If you guys are not watching Chernobyl yet, I don’t know what to do about it. I guess pray, if you’re into that sort of thing. Though praying does nothing against radiation or the devastation it causes. We talked about incompetence last week, and this week is pretty much more of the same. In all honestly, it is incredibly frustrating to watch. The bureaucratic nonsense really kicks into gear in this episode. But in my opinion, the main takeaway is the treatment of scientists.
In the episode titled “Please Remain Calm” (which is a paradox) we finally get to see the main cast in all of its grandeur. We are introduced to the fictional Ulana Khomyuk, played by the amazing Emily Watson (Recommendations: Breaking the Waves, Red Dragon) who represents the hundreds of scientists who worked to clean up the catastrophic explosion. While they are boiled down to one character, you feel the weight they had to carry with the performance of Watson. We are also introduced to Stellan Skarsgard’s vice chairman of the Council of Ministers Boris Shcherbina. If you are familiar with his work (sarcasm) you already know he’s going to put on a master class. But the real star, which by the end of these reviews you will get annoyed by how much I admire, is Jared mothereffing Harris. We got to see Harris’s Valery Legasov briefly last week, but this week we get to see him in all his glory. There is not a single scene he’s in that he doesn’t steal, and that is hard to do next to freaking Stellan Skarsgard.
Bureaucratic BS starts right at the beginning of the episode when Ulana (Watson) discovers that the radiation around the city of Minsk has spiked. When she takes her concerns to the Central Committee, who’s head was a shoe maker before he was given a high-ranking official, dismisses her by saying scientists don’t care about facts, they only spread hysteria. It is multiplied when Legasov (Harris) is brought in to meet with the committee overseeing the explosion of Chernobyl. He is expected just to sit there silently, but he can’t keep his frustration and fear at bay. He knows just from the report how serous it really is, he lets his concerns known “calmly and with all respect” to General Secretary Gorbachev who sends Legasov to Chernobyl with Shcherbina (Skarsgard). There they learn how bad it really is. Remember when we talked about roentgens last week? And how the plant’s dosimeter only went to 3.6? Well, the true reading is over 15,000. You’ll have to watch to hear how bad this really is. But it is really, really, really, really, bad.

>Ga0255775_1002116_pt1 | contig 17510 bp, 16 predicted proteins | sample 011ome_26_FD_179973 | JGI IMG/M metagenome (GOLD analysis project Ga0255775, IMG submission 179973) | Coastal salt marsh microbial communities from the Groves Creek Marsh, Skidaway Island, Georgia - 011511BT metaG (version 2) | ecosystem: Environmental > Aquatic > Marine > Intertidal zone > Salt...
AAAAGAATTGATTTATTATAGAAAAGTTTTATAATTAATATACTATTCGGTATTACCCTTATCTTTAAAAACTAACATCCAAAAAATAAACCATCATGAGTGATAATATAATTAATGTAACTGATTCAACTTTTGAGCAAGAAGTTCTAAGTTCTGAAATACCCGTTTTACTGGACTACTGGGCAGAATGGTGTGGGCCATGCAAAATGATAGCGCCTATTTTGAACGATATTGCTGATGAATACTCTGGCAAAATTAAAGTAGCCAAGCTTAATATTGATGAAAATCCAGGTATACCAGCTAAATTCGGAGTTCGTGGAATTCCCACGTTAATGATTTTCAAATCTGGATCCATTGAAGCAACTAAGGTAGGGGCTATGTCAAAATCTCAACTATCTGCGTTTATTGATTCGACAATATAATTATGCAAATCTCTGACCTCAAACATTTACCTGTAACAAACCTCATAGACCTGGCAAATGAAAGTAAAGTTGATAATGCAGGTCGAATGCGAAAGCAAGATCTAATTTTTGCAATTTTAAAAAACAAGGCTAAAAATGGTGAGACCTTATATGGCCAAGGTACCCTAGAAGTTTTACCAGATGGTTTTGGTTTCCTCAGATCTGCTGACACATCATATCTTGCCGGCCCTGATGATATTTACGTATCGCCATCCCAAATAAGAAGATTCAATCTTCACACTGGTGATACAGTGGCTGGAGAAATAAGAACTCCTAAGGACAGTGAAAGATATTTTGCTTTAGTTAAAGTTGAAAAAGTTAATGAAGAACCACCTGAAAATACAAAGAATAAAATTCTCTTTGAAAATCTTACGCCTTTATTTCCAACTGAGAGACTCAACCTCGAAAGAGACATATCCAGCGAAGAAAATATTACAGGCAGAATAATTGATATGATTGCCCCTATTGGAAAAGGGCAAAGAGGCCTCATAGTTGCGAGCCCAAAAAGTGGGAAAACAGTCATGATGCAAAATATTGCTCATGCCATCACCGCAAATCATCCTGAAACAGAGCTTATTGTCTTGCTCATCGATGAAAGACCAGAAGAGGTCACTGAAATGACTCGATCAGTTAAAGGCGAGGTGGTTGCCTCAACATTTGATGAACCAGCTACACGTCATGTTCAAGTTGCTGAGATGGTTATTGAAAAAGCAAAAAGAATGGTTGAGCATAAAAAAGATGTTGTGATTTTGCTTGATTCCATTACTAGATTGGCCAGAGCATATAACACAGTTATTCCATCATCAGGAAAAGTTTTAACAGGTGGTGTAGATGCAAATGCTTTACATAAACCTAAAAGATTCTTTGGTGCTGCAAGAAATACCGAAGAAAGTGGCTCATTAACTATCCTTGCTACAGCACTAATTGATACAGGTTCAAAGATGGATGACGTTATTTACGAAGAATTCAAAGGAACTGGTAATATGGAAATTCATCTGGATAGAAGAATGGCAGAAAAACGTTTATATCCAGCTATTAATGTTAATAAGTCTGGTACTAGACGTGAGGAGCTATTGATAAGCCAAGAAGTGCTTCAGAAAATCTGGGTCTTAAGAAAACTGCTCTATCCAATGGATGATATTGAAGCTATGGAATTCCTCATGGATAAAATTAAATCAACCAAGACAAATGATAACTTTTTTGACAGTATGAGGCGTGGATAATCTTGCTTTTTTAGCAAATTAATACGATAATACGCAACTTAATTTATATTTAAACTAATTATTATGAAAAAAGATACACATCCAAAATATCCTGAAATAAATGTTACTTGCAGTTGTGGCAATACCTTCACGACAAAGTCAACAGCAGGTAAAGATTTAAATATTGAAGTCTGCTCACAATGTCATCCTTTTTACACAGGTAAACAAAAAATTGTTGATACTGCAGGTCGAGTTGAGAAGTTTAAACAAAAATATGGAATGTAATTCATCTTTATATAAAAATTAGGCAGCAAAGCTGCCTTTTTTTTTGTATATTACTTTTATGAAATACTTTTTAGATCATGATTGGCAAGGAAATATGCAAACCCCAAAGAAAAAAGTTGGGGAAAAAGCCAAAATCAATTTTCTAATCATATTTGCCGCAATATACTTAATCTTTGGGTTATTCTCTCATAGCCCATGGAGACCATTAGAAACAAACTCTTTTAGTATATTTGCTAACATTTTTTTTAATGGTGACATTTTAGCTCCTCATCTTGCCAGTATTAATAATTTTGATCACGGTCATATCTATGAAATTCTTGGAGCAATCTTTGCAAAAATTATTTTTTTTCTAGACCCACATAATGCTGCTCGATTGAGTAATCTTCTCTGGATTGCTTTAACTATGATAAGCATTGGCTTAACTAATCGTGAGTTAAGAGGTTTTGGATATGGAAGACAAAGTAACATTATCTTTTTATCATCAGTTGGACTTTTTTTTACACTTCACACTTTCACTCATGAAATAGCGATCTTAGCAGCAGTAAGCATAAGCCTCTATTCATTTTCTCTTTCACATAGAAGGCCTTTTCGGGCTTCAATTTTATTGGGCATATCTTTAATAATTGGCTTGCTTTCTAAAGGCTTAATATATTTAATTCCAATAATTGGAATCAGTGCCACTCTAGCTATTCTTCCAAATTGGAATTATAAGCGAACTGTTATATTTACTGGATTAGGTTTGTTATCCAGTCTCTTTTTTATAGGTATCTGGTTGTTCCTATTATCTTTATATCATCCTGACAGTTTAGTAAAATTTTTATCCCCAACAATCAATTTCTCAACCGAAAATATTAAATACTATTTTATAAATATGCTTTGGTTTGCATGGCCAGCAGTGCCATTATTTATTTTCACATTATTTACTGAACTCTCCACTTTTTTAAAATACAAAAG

We also see the aftermath of the horror last week. The hospital scene is absolute chaos. We see the radiation burns eat away at flesh on anyone who comes into contact with the people, the firefighters, and even the clothing. No one is safe, not even the high-ranking officials. A harsh truth is the only reason Shcherbina finally orders Pripyat to be evacuated and that only comes after he is personally affected. A plan is put into place on how to put out the fire, but Ulana shows up and points out a gigantic problem. This leads to the culmination of the episode. I don’t want to spoil it here because it is so damn good, but it is another reason why I consider the show should be included in the horror genre.
Once again the episode was absolutely beautiful and is the highest quality of acting you will get from a cable (premium cable I guess you could say) show. The dread and tension you feel carries you from episode to episode leaving you wanting more like an addict. We know there is no happy ending for this miniseries, but there is no way in hell I am getting off this ride.